Finally, a central bank has the courage to break the pattern of large and monotonous hikes in interest rates. The Reserve Bank of Australia has effectively conceded the risks of overkill and opted for a smaller-than-anticipated increase. The fight against inflation is far from over, but we are starting to see some officials recognize there are costs to the rapid withdrawal of pandemic stimulus.
After four consecutive 50-basis-point boosts, the RBA lifted its benchmark rate by a quarter point Tuesday to 2.6%. Most economists had predicted officials would squeeze in one more half-point move before scaling back in November. While the bank stressed more increases are coming and that it remains resolute in its pursuit of returning inflation to the 2% to 3% target, the smaller increment was a striking departure from recent practice. The Aussie dollar slumped and yields on three-year bonds plummeted. The rally in Treasuries got a fresh lift, as did an upward march in Japanese stocks.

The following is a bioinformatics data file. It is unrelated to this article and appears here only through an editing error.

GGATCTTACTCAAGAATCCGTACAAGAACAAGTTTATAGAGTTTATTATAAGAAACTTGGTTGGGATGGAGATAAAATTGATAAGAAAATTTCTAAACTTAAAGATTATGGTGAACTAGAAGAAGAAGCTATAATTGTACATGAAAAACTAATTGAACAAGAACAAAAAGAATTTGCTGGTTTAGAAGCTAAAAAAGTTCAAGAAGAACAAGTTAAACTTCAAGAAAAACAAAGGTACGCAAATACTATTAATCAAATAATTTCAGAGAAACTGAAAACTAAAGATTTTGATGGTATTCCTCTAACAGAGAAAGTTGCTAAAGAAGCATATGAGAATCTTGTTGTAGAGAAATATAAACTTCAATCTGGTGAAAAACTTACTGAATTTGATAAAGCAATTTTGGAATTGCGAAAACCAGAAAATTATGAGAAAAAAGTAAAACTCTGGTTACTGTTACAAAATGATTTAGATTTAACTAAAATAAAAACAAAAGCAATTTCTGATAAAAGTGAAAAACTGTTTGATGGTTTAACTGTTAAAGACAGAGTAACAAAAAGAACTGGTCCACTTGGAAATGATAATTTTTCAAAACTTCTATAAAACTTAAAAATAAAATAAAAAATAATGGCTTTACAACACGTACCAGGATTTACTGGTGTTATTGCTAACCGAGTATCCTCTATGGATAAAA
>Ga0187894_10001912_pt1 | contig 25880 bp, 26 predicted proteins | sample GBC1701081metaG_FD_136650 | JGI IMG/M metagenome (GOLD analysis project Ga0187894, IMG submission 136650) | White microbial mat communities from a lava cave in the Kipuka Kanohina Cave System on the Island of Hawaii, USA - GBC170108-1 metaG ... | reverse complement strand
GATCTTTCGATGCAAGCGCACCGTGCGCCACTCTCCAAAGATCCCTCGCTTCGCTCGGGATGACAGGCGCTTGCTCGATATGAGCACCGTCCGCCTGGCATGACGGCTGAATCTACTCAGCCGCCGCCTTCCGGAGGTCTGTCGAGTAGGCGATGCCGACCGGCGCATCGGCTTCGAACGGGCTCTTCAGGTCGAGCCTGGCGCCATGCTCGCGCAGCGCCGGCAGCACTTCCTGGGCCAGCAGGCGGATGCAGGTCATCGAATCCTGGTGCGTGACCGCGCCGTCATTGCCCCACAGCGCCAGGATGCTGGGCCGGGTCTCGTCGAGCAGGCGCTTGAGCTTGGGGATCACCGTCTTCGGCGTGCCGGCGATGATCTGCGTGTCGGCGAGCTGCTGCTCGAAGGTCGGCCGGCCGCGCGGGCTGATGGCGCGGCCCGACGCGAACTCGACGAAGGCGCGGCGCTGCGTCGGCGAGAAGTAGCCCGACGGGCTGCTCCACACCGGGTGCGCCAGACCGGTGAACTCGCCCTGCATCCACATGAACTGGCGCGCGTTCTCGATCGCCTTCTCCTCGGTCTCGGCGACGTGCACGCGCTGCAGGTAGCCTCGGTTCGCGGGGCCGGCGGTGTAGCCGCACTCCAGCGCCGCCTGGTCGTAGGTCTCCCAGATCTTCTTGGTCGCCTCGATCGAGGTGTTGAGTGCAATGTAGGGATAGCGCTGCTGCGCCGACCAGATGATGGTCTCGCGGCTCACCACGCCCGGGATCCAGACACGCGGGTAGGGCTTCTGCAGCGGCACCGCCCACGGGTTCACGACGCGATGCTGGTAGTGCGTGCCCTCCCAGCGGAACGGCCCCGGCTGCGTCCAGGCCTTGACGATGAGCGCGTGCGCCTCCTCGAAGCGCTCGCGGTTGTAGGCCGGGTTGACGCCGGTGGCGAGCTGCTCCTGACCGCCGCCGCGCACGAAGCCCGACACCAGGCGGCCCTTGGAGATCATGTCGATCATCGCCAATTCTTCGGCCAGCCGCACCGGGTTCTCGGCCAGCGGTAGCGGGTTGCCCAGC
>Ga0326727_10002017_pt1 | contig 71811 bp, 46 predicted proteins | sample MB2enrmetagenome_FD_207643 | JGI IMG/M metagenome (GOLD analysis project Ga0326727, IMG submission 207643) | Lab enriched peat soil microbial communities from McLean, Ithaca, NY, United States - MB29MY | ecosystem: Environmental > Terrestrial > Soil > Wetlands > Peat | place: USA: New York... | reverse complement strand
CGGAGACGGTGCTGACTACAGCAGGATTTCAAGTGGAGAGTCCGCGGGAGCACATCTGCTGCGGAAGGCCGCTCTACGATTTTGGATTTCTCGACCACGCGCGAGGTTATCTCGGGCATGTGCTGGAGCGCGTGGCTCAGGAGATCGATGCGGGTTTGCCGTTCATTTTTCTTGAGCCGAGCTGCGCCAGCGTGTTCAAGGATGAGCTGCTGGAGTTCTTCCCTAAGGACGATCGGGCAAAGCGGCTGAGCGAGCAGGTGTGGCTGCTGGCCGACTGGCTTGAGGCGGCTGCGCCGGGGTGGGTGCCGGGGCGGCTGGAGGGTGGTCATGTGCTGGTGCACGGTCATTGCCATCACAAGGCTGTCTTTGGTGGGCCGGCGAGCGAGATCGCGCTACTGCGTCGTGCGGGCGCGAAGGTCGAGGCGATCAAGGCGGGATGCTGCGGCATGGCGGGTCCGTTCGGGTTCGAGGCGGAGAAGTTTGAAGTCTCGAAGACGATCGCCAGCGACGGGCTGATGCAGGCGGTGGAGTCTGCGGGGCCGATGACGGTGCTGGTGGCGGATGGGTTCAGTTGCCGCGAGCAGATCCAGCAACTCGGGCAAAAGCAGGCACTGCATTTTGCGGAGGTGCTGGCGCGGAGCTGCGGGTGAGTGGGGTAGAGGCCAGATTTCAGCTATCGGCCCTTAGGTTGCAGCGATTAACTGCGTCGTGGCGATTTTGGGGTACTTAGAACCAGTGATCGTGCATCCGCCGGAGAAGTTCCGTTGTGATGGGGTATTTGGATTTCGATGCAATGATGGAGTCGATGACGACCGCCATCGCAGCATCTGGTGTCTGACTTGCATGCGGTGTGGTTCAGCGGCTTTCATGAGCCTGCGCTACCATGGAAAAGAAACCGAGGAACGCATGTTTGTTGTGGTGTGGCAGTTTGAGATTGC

The RBA was pessimistic about the outlook for the global economy, which Governor Philip Lowe said “has deteriorated recently.” Officials also fretted about conditions at home. Household budgets are stretched and yet to feel the full effects of the six hikes undertaken this year. Most mortgages in Australia are on variable rates, which means they fluctuate with official rates, unlike in the US where a majority of homes are financed with fixed-rate loans. “Consumer confidence has also fallen and housing prices are declining after the earlier large increases,” Lowe said in the statement.